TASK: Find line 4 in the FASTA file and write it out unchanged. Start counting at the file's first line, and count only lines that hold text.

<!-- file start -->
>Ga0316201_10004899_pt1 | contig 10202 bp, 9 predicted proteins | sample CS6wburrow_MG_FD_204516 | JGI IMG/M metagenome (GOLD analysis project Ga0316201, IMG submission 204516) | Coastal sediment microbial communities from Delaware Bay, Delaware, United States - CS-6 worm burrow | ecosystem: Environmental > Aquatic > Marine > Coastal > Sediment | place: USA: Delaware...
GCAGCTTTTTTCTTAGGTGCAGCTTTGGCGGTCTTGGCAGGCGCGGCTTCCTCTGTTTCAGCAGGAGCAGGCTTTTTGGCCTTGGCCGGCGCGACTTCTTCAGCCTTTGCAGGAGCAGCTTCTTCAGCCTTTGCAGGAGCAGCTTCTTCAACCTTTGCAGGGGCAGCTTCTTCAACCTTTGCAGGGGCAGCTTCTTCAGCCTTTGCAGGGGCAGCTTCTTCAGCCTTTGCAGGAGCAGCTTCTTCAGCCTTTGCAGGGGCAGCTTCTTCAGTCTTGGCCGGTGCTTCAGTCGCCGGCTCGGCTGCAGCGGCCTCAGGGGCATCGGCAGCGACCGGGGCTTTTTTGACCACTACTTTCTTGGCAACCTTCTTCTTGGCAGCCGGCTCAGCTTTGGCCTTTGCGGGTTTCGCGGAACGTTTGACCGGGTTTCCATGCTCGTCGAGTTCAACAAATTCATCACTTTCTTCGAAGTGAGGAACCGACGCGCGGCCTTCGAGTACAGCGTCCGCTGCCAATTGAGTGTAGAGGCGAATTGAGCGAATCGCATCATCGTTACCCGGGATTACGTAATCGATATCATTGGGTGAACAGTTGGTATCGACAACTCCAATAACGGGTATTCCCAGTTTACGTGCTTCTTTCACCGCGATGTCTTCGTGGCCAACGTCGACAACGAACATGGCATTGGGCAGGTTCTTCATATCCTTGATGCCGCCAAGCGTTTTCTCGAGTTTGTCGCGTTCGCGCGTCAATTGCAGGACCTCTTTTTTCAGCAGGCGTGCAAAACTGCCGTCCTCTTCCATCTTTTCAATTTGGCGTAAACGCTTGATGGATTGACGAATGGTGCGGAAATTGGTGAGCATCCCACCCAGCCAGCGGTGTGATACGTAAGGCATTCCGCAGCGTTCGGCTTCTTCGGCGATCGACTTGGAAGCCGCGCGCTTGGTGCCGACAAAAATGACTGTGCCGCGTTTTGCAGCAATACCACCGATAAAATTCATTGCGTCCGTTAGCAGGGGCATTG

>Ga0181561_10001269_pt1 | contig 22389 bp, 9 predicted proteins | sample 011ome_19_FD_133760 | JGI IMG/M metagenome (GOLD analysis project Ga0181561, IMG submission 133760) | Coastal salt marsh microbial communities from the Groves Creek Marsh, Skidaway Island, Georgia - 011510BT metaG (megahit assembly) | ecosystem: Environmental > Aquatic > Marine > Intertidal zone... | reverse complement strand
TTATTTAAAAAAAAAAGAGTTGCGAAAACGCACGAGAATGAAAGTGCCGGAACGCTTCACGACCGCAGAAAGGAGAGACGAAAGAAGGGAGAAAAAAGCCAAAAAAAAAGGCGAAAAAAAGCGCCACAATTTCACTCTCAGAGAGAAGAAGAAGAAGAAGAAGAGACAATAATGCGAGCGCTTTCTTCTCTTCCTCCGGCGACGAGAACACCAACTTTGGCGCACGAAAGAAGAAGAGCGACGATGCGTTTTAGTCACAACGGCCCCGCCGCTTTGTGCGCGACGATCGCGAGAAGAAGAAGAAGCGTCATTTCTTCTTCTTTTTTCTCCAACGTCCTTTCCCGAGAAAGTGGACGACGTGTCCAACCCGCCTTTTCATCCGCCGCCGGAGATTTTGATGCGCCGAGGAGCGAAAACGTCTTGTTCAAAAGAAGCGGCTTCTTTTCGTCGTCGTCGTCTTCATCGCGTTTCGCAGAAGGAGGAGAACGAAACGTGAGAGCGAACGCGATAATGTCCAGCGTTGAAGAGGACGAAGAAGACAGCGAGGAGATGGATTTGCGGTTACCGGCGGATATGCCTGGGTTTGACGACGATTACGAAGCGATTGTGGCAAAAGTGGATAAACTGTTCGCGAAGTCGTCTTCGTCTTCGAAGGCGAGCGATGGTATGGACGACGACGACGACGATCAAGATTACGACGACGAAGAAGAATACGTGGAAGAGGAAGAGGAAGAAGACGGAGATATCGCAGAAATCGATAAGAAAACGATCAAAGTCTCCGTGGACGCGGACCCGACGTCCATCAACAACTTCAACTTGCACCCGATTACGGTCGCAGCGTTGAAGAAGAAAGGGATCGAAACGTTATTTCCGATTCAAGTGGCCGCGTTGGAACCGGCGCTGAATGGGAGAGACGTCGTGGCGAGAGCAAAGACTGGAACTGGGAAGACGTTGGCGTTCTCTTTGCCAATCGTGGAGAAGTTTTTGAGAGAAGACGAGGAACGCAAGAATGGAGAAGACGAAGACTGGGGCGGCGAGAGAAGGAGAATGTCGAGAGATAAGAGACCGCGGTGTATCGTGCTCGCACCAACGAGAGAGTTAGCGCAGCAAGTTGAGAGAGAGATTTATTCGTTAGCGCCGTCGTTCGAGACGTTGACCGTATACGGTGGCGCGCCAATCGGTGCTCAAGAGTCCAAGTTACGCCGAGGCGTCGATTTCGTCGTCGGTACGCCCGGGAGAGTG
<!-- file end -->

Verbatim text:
TTATTTAAAAAAAAAAGAGTTGCGAAAACGCACGAGAATGAAAGTGCCGGAACGCTTCACGACCGCAGAAAGGAGAGACGAAAGAAGGGAGAAAAAAGCCAAAAAAAAAGGCGAAAAAAAGCGCCACAATTTCACTCTCAGAGAGAAGAAGAAGAAGAAGAAGAGACAATAATGCGAGCGCTTTCTTCTCTTCCTCCGGCGACGAGAACACCAACTTTGGCGCACGAAAGAAGAAGAGCGACGATGCGTTTTAGTCACAACGGCCCCGCCGCTTTGTGCGCGACGATCGCGAGAAGAAGAAGAAGCGTCATTTCTTCTTCTTTTTTCTCCAACGTCCTTTCCCGAGAAAGTGGACGACGTGTCCAACCCGCCTTTTCATCCGCCGCCGGAGATTTTGATGCGCCGAGGAGCGAAAACGTCTTGTTCAAAAGAAGCGGCTTCTTTTCGTCGTCGTCGTCTTCATCGCGTTTCGCAGAAGGAGGAGAACGAAACGTGAGAGCGAACGCGATAATGTCCAGCGTTGAAGAGGACGAAGAAGACAGCGAGGAGATGGATTTGCGGTTACCGGCGGATATGCCTGGGTTTGACGACGATTACGAAGCGATTGTGGCAAAAGTGGATAAACTGTTCGCGAAGTCGTCTTCGTCTTCGAAGGCGAGCGATGGTATGGACGACGACGACGACGATCAAGATTACGACGACGAAGAAGAATACGTGGAAGAGGAAGAGGAAGAAGACGGAGATATCGCAGAAATCGATAAGAAAACGATCAAAGTCTCCGTGGACGCGGACCCGACGTCCATCAACAACTTCAACTTGCACCCGATTACGGTCGCAGCGTTGAAGAAGAAAGGGATCGAAACGTTATTTCCGATTCAAGTGGCCGCGTTGGAACCGGCGCTGAATGGGAGAGACGTCGTGGCGAGAGCAAAGACTGGAACTGGGAAGACGTTGGCGTTCTCTTTGCCAATCGTGGAGAAGTTTTTGAGAGAAGACGAGGAACGCAAGAATGGAGAAGACGAAGACTGGGGCGGCGAGAGAAGGAGAATGTCGAGAGATAAGAGACCGCGGTGTATCGTGCTCGCACCAACGAGAGAGTTAGCGCAGCAAGTTGAGAGAGAGATTTATTCGTTAGCGCCGTCGTTCGAGACGTTGACCGTATACGGTGGCGCGCCAATCGGTGCTCAAGAGTCCAAGTTACGCCGAGGCGTCGATTTCGTCGTCGGTACGCCCGGGAGAGTG